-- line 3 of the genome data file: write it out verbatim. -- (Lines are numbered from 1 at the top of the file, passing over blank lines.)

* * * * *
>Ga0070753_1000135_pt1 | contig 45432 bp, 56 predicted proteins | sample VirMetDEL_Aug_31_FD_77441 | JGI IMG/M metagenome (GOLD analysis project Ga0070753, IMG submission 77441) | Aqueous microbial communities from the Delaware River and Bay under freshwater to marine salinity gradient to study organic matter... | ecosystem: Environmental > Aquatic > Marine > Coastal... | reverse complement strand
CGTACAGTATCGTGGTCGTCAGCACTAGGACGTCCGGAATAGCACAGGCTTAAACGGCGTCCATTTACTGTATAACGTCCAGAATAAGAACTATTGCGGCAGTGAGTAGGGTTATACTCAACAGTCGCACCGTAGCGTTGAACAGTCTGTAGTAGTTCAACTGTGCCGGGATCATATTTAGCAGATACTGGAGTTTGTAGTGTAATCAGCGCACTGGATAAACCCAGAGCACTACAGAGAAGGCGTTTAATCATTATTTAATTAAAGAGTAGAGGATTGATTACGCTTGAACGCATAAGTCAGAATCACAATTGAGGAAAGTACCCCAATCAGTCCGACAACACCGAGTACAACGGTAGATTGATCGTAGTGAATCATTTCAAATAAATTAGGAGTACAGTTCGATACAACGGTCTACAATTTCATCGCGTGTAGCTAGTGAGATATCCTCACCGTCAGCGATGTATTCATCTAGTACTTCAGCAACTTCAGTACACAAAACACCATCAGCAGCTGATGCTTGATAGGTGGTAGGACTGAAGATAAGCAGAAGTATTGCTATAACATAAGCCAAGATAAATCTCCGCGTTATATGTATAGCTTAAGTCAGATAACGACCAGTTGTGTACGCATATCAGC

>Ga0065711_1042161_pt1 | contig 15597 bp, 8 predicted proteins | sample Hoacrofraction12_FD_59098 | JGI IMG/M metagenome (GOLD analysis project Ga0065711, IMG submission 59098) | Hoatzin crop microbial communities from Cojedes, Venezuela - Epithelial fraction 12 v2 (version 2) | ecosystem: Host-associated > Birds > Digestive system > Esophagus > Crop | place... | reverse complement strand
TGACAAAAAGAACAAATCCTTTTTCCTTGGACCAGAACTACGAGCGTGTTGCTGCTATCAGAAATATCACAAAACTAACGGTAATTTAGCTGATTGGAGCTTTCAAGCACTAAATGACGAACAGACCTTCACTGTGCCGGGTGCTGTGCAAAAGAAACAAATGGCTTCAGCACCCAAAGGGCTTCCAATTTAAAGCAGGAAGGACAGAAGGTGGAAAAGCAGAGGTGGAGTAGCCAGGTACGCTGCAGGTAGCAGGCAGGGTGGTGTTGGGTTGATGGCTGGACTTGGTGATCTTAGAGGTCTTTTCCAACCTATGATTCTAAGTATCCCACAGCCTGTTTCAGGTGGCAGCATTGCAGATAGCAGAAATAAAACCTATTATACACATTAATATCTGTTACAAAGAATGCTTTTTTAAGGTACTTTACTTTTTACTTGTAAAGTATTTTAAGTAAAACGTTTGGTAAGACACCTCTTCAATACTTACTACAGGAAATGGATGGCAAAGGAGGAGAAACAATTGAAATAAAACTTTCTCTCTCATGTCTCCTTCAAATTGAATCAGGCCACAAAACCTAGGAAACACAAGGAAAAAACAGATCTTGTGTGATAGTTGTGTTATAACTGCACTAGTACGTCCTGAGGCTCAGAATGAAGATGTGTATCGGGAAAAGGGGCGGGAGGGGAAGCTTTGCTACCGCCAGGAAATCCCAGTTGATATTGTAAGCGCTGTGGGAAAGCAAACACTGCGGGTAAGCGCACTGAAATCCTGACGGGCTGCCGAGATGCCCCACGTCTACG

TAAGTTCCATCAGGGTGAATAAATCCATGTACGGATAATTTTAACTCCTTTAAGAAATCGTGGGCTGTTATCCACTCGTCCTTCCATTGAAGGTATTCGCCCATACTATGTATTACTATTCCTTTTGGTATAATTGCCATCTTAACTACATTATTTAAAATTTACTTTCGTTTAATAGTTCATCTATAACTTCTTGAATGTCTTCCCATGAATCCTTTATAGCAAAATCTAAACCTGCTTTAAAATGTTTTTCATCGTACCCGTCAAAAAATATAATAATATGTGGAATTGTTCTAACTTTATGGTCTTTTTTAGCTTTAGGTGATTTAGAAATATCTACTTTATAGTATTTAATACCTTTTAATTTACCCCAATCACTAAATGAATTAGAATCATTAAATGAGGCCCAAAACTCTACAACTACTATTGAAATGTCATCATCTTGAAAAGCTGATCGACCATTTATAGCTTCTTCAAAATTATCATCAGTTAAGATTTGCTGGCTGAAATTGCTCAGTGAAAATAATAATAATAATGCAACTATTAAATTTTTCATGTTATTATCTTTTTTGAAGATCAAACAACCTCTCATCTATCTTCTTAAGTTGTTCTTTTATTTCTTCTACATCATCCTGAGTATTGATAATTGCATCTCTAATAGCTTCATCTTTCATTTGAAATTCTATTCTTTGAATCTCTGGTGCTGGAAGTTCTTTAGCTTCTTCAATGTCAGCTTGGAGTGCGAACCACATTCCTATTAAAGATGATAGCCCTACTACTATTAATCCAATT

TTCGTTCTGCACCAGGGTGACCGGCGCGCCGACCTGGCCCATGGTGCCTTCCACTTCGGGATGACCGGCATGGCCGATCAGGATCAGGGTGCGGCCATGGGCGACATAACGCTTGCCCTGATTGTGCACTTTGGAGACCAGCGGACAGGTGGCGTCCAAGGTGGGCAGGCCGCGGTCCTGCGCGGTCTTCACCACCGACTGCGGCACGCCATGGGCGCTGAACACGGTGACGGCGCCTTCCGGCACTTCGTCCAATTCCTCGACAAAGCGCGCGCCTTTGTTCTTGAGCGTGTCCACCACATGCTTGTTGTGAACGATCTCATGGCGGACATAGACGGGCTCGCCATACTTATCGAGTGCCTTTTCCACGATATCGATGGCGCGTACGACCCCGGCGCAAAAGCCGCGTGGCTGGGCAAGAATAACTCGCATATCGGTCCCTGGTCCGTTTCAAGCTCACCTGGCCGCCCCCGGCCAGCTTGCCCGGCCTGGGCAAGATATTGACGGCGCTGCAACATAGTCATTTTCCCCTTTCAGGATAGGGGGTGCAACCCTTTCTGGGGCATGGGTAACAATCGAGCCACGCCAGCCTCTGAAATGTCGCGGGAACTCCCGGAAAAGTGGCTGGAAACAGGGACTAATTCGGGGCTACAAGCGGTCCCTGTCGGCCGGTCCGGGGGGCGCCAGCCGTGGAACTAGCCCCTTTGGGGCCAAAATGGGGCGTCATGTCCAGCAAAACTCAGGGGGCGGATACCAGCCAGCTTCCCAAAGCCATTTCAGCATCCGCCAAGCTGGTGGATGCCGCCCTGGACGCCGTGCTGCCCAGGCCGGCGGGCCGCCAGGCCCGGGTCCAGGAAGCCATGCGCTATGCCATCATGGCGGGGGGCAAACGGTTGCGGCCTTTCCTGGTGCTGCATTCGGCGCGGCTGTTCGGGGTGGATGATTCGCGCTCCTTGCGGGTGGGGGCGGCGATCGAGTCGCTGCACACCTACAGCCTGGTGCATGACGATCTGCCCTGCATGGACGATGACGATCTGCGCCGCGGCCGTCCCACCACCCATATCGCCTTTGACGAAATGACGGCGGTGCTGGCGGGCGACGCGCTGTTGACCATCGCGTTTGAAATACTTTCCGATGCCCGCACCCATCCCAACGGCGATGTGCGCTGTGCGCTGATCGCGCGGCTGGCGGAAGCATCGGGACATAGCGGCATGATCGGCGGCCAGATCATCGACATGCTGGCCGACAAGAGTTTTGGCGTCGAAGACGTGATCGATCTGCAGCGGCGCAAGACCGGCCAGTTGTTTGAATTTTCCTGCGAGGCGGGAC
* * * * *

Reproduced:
>Ga0065711_1042161_pt1 | contig 15597 bp, 8 predicted proteins | sample Hoacrofraction12_FD_59098 | JGI IMG/M metagenome (GOLD analysis project Ga0065711, IMG submission 59098) | Hoatzin crop microbial communities from Cojedes, Venezuela - Epithelial fraction 12 v2 (version 2) | ecosystem: Host-associated > Birds > Digestive system > Esophagus > Crop | place... | reverse complement strand